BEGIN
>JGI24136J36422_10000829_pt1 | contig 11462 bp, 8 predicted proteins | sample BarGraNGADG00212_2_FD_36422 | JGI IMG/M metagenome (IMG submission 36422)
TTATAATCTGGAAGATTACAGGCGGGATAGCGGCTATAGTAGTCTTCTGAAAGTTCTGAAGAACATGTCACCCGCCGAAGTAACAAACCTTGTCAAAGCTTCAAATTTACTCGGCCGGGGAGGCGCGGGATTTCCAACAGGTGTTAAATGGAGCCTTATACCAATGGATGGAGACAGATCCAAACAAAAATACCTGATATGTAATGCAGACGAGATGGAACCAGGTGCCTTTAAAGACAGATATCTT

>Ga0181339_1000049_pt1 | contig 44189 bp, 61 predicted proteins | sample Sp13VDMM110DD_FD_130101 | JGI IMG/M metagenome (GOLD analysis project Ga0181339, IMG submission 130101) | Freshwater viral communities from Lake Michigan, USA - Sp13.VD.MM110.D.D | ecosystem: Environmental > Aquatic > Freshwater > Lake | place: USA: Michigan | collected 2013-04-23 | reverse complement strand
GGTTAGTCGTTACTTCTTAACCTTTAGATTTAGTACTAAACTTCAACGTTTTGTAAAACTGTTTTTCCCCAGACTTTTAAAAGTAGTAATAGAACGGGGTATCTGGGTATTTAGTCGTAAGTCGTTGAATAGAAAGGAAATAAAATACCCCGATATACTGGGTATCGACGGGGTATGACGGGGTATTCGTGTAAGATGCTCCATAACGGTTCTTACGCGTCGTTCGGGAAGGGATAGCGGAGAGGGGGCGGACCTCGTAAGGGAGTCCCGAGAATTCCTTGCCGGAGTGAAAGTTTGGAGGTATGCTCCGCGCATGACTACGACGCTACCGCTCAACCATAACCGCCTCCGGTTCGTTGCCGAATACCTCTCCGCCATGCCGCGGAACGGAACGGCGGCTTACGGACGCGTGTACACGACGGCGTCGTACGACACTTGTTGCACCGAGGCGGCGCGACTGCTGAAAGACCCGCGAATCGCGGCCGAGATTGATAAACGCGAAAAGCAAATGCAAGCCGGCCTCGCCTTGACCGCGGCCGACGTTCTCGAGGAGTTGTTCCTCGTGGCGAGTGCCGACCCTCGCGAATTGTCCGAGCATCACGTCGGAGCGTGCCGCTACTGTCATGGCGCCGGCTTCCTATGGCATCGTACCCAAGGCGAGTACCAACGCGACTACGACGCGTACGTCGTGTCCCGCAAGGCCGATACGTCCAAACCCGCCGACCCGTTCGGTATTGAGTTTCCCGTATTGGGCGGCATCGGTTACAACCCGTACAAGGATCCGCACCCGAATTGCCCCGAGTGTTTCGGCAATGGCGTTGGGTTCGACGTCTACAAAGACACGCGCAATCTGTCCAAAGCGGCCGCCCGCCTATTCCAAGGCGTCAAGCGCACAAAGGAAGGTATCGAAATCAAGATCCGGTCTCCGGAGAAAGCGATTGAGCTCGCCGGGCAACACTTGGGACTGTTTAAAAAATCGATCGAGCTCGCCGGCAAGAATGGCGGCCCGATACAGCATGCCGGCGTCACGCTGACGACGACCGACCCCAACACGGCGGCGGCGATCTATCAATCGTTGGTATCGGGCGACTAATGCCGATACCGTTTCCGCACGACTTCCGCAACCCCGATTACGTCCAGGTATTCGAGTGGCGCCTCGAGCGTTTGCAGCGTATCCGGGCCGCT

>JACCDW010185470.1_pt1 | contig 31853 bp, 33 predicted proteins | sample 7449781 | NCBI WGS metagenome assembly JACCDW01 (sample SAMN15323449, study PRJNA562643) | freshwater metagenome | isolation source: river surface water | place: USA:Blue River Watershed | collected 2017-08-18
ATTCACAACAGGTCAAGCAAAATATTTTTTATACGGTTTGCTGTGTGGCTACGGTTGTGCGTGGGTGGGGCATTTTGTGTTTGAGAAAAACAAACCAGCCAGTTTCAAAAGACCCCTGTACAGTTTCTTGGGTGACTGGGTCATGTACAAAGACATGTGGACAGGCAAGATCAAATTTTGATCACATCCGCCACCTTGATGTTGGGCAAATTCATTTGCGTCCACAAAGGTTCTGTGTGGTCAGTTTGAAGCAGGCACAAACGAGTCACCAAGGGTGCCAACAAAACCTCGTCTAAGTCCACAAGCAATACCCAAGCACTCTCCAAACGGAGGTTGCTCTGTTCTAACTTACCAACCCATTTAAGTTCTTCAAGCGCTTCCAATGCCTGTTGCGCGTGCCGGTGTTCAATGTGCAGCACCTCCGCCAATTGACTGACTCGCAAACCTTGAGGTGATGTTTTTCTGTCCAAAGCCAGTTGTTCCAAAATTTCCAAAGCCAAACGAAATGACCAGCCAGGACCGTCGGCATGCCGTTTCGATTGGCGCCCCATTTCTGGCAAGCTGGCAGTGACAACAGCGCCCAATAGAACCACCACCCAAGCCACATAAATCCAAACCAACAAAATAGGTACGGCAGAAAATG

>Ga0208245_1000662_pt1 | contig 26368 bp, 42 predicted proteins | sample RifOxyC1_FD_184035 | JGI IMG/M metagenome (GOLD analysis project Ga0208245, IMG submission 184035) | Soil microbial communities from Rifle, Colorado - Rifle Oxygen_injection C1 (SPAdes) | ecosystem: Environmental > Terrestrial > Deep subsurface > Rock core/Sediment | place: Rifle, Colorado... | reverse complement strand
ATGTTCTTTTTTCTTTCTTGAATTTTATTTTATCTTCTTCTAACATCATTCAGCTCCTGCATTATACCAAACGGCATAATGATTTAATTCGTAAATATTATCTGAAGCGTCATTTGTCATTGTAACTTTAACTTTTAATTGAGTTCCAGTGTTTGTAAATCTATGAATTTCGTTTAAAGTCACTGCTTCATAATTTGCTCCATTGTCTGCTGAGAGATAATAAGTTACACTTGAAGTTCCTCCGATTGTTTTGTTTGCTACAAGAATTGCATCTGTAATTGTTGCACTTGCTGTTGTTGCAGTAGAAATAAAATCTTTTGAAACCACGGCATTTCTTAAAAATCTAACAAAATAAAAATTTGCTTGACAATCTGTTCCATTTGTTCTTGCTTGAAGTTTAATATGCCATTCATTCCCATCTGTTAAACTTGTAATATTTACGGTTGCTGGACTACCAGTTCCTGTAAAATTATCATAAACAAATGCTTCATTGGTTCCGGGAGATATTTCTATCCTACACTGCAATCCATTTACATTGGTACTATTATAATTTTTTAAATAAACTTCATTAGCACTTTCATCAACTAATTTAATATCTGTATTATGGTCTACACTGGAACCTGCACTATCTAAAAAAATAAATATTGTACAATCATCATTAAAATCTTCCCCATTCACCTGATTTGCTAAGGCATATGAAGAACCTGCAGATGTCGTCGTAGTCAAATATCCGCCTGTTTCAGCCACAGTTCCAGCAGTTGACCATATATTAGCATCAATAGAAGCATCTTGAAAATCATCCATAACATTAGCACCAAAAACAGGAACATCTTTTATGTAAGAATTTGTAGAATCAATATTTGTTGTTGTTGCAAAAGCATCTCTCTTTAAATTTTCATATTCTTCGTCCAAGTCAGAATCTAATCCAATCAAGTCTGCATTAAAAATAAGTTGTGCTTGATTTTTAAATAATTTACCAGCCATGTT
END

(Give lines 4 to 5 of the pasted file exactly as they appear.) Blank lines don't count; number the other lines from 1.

GGTTAGTCGTTACTTCTTAACCTTTAGATTTAGTACTAAACTTCAACGTTTTGTAAAACTGTTTTTCCCCAGACTTTTAAAAGTAGTAATAGAACGGGGTATCTGGGTATTTAGTCGTAAGTCGTTGAATAGAAAGGAAATAAAATACCCCGATATACTGGGTATCGACGGGGTATGACGGGGTATTCGTGTAAGATGCTCCATAACGGTTCTTACGCGTCGTTCGGGAAGGGATAGCGGAGAGGGGGCGGACCTCGTAAGGGAGTCCCGAGAATTCCTTGCCGGAGTGAAAGTTTGGAGGTATGCTCCGCGCATGACTACGACGCTACCGCTCAACCATAACCGCCTCCGGTTCGTTGCCGAATACCTCTCCGCCATGCCGCGGAACGGAACGGCGGCTTACGGACGCGTGTACACGACGGCGTCGTACGACACTTGTTGCACCGAGGCGGCGCGACTGCTGAAAGACCCGCGAATCGCGGCCGAGATTGATAAACGCGAAAAGCAAATGCAAGCCGGCCTCGCCTTGACCGCGGCCGACGTTCTCGAGGAGTTGTTCCTCGTGGCGAGTGCCGACCCTCGCGAATTGTCCGAGCATCACGTCGGAGCGTGCCGCTACTGTCATGGCGCCGGCTTCCTATGGCATCGTACCCAAGGCGAGTACCAACGCGACTACGACGCGTACGTCGTGTCCCGCAAGGCCGATACGTCCAAACCCGCCGACCCGTTCGGTATTGAGTTTCCCGTATTGGGCGGCATCGGTTACAACCCGTACAAGGATCCGCACCCGAATTGCCCCGAGTGTTTCGGCAATGGCGTTGGGTTCGACGTCTACAAAGACACGCGCAATCTGTCCAAAGCGGCCGCCCGCCTATTCCAAGGCGTCAAGCGCACAAAGGAAGGTATCGAAATCAAGATCCGGTCTCCGGAGAAAGCGATTGAGCTCGCCGGGCAACACTTGGGACTGTTTAAAAAATCGATCGAGCTCGCCGGCAAGAATGGCGGCCCGATACAGCATGCCGGCGTCACGCTGACGACGACCGACCCCAACACGGCGGCGGCGATCTATCAATCGTTGGTATCGGGCGACTAATGCCGATACCGTTTCCGCACGACTTCCGCAACCCCGATTACGTCCAGGTATTCGAGTGGCGCCTCGAGCGTTTGCAGCGTATCCGGGCCGCT

>JACCDW010185470.1_pt1 | contig 31853 bp, 33 predicted proteins | sample 7449781 | NCBI WGS metagenome assembly JACCDW01 (sample SAMN15323449, study PRJNA562643) | freshwater metagenome | isolation source: river surface water | place: USA:Blue River Watershed | collected 2017-08-18